For years, college football fans have awaited the arrival of a 12-team College Football Playoff — a postseason for college football that could approximate the postseasons of the NFL, NBA and Major League Baseball and do away with the uncertainty about whether the best team actually is crowned national champion on a year-to-year basis.

That 12-team playoff is on its way, beginning this season. But it won’t be here for very long. According to multiple reports Thursday, the 12-team College Football Playoff is not long for this world. In fact, come Friday, its fate will be sealed, the 12-team playoff existing for only two years.

That is because the nine FBS conferences (ACC, Big Ten, Big 12, SEC, MW, AAC, Sun Belt, Conference USA and MAC), plus Notre Dame, are expected to sign a contract with the CFP for a 14-team playoff starting in 2026.

Per ESPN’s Heather Dinich, “Each league and Notre Dame are expected to sign a legal agreement by midday on Friday. It’s a memorandum of understanding that lays out broad terms of what the next contract will look like.”

That next contract, per Yahoo Sports’ Ross Dellenger, is likely to include unequal revenue sharing. Namely, the “Big Ten and SEC would combine to earn about 58% of the CFP’s base distribution. The figure would greatly exceed the ACC and Big 12′s combined distribution number, which is expected to be around 32%. The remaining amount (roughly 10%) will be distributed to Notre Dame and the 64 Group of Five teams,” Dellenger writes.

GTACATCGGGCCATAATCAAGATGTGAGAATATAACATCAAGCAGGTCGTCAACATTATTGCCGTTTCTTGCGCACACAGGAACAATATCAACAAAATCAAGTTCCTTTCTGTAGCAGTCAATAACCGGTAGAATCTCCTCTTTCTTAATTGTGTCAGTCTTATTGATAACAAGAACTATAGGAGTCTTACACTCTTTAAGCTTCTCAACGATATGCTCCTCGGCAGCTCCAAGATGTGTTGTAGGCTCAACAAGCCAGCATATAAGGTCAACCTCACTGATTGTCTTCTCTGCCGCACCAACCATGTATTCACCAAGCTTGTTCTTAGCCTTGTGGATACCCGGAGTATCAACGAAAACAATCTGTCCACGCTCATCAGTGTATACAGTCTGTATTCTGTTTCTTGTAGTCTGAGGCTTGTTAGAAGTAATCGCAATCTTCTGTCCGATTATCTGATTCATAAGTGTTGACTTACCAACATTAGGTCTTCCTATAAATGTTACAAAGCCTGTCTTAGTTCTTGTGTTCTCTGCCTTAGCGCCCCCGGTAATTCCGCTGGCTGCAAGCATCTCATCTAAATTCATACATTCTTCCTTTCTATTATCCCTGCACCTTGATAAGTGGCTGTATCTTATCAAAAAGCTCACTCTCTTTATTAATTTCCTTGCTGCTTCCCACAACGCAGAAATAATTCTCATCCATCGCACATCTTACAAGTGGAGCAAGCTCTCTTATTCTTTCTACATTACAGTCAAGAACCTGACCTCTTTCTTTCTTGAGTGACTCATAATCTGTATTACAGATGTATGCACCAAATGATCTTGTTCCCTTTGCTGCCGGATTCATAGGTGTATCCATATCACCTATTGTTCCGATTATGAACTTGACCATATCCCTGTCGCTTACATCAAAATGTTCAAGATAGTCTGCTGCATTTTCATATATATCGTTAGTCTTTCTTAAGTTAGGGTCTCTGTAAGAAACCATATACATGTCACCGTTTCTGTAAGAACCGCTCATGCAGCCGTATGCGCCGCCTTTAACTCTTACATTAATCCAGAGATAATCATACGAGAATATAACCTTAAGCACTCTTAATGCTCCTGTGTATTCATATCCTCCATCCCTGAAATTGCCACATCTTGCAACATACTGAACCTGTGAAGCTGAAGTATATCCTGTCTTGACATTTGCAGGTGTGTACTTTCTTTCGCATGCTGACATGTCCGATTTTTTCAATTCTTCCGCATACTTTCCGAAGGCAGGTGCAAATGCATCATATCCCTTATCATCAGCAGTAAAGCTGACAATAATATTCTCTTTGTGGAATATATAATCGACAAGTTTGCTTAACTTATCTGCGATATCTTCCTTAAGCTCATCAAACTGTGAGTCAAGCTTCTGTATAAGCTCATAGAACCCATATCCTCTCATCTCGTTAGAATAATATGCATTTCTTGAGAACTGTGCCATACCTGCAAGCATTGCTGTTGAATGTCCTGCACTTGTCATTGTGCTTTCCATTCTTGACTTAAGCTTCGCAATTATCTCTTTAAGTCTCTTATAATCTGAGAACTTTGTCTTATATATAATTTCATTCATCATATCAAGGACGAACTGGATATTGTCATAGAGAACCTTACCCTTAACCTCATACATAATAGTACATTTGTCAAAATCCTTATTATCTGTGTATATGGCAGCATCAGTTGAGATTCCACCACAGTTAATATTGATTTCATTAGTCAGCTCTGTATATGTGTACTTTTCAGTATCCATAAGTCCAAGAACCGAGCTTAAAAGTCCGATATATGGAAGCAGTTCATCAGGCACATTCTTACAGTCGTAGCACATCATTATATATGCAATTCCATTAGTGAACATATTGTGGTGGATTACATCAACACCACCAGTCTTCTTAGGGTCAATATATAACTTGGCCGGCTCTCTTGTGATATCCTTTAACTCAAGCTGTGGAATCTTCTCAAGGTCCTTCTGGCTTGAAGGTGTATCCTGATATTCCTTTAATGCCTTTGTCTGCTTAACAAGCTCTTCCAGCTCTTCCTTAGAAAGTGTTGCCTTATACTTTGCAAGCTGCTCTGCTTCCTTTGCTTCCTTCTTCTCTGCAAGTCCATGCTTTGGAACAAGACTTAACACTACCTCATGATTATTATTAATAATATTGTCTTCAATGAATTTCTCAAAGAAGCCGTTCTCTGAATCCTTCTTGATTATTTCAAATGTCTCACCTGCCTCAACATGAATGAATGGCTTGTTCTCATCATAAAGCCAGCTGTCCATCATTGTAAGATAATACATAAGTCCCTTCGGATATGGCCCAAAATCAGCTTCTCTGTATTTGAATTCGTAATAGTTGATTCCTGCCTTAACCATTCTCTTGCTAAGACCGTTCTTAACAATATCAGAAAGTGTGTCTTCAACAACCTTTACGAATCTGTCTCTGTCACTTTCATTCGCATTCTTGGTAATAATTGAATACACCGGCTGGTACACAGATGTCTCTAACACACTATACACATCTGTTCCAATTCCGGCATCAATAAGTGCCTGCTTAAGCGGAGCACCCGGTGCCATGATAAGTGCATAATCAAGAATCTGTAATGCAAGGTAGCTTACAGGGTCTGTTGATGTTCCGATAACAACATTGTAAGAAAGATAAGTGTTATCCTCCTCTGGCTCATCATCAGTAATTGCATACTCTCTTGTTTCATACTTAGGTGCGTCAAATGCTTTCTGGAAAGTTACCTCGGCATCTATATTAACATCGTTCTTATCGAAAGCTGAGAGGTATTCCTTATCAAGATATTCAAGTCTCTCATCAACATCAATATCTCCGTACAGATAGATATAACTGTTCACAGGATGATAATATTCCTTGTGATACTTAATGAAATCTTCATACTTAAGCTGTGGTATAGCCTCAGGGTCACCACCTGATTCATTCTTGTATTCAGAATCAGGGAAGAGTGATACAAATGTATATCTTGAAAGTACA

Moreover, the format of a 14-team playoff could include guaranteed bids for multiple teams from both the Big Ten and SEC, the clear powers in college football going forward, though that won’t be finalized until a new television deal with ESPN is agreed to, ESPN’s Pete Thamel reported.

According to Thamel, “Starting in 2026, ESPN is poised to spend an average of nearly $1.3 billion on the playoff for six seasons. The deal would include the final two years on the current CFP contract, plus a new six-year agreement for the next iteration of the playoff.”

The format that appears to have the most support going forward is a 5-plus-9 model, meaning five automatic berths to conference champions (ACC, Big Ten, Big 12 SEC and highest ranked Group of Five), plus nine at large bids.

However, Dellenger reports that there are multiple formats that have engendered discussion, including a 3-3-2-2-1-plus-3 model, which would grant “three automatic qualifiers each to the SEC and Big Ten, two each to the ACC and Big 12 and one to the highest-ranked Group of Five program.”

There is also a 2-2-1-1-1-plus-7 model, which would guarantee “two auto berths each to the SEC and Big Ten, one each to the ACC and Big 12, one to the highest-ranked Group of Five, with seven at-large spots,” Dellenger writes.

Whatever the format, “the new agreement will codify the further financial separation of the expanded Big Ten and SEC from everyone else in college athletics,” Thamel writes.

As for why Group of Five leagues would agree to terms that would only enlarge the gap between them and the Power leagues, an unnamed Group of Five athletic director told ESPN, “It’s like the Godfather’s offer you can’t refuse.”

Or as Thamel put it, “They (Group of Five conferences) won’t choose being excluded from the CFP.”

Dellenger reported that the format of the 14-team CFP will ultimately be determined by the SEC and Big Ten, with consultation from ESPN, the ACC and Big 12, adding that the format is expected to be decided upon this week.

All of which is to say, enjoy the 12-team playoff while its here. Because it won’t be around for very long.